"If you make you bed every morning," McRaven says, "you will have accomplished the first task of the day. It will give you a small sense of pride, and it will encourage you to do another task, and another and another."
He goes on to say that even if you have a miserable day, when it's time for bed, you will be reminded that you did in fact accomplish something that day ... you made your bed.
I made mine. Did you? (Tucked or untucked?)
p.s. The same could be said for any project or goal you're working on. Try to work on it early in the morning, at the same time of day, or the same day every week. The routine/scheduling can help you move forward. Try it and let me know how it goes.
Flipping for Crossword Puzzles
Nineteen clues and my first symmetrical crossword puzzle.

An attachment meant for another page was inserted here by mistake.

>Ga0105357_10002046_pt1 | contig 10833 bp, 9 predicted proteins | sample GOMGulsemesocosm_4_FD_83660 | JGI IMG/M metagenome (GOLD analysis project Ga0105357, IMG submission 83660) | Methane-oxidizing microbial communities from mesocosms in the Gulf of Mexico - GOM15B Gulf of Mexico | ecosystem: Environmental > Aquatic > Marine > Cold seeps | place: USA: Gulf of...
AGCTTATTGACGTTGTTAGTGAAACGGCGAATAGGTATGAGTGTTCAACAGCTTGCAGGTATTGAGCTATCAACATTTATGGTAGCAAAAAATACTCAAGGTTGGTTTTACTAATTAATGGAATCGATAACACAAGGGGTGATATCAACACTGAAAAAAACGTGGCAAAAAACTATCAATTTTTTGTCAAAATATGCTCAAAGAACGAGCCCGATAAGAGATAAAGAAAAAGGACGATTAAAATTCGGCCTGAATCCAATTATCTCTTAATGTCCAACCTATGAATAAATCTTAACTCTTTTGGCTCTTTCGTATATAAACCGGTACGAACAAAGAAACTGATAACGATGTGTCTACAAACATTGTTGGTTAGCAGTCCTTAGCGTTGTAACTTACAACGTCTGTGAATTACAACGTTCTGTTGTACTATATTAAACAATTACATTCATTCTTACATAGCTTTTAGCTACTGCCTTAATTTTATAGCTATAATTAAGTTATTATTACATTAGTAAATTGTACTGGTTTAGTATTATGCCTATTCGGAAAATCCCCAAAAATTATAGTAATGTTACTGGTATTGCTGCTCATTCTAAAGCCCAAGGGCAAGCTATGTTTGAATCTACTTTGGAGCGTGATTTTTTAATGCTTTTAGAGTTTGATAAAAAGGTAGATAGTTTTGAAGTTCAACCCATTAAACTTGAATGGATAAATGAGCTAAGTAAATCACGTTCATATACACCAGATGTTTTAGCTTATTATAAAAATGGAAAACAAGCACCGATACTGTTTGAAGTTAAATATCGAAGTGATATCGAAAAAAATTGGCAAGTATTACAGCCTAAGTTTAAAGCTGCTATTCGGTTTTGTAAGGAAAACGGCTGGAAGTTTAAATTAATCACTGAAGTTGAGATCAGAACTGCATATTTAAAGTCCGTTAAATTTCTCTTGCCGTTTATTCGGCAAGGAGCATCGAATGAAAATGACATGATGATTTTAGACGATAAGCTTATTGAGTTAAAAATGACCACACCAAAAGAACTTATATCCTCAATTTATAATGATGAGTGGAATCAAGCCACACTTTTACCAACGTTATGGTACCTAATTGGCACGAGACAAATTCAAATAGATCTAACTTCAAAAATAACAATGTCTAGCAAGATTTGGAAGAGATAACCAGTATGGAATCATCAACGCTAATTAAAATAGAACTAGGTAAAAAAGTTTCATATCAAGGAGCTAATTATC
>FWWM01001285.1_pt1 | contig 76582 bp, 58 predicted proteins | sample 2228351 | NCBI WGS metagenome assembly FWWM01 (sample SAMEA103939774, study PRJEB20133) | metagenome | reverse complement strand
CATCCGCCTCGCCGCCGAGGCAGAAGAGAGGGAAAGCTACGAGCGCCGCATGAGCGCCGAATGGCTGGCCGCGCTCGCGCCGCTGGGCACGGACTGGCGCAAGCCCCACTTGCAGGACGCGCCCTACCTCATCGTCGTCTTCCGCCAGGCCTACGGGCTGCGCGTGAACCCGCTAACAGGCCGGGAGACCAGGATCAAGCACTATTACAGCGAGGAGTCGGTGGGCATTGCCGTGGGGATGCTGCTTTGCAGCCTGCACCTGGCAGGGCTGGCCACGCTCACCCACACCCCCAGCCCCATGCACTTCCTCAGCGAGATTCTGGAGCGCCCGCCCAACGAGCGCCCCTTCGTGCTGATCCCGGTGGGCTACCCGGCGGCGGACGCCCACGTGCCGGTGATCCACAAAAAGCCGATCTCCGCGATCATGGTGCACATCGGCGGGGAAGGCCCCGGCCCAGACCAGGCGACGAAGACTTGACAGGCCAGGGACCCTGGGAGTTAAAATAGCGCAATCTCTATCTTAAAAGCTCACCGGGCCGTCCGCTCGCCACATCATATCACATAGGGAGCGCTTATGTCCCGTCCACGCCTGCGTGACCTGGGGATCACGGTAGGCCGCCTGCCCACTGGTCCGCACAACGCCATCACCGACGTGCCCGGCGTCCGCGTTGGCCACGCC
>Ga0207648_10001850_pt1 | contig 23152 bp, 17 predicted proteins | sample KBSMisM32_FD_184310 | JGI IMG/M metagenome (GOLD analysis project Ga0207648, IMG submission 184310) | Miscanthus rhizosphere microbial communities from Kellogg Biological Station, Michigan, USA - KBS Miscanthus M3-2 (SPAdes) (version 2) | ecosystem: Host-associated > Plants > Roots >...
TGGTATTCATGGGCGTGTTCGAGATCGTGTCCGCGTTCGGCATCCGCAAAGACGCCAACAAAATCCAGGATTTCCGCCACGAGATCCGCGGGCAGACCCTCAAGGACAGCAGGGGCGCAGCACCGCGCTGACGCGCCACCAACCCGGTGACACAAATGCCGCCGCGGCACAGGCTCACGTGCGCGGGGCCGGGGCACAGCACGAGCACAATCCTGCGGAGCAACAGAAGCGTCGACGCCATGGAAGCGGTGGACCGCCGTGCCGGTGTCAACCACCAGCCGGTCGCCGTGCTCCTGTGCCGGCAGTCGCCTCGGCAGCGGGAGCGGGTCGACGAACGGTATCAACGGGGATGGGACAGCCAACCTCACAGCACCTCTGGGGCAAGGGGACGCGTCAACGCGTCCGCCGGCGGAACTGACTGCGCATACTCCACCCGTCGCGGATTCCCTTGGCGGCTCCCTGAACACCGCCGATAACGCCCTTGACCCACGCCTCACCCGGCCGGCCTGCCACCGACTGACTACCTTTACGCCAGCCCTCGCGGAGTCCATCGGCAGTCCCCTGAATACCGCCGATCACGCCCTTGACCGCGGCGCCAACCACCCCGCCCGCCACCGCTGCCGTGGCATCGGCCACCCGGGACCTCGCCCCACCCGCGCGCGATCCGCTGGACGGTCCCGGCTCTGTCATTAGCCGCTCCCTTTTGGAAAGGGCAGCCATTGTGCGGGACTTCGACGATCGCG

I'm patting myself on the back, it feels like such an accomplishment!
What's the big deal? The black squares. If you were to flip the puzzle, the placement and number of the black squares on the top half mirror the placement and number of black squares on the bottom half.
Making the blocks symmetrical makes it more difficult to develop clues. Especially where two or three words run alongside or across one another ... like with clues three down, and four and seven across.
I've made word search puzzles and wanted to try the symmetrical crossword, but always gave up before getting too far. My mum loves a crossword puzzle, so this one's for her.
I hope you'll try it. Let me know if do, and I'll make another one.
You can download and print the puzzle (a one page sheet with the clues and answers(!) by clicking on the crossword image above).
At the end of the block on the corner there's a garden planted on the edge of the road. It's tucked between the street and a stockade fence. It's so small, and jammed into such a small space, it seems more than a garden. It's a declaration. A fertile sign of determination and grit.
Someone wanted a garden and they were not to be deterred.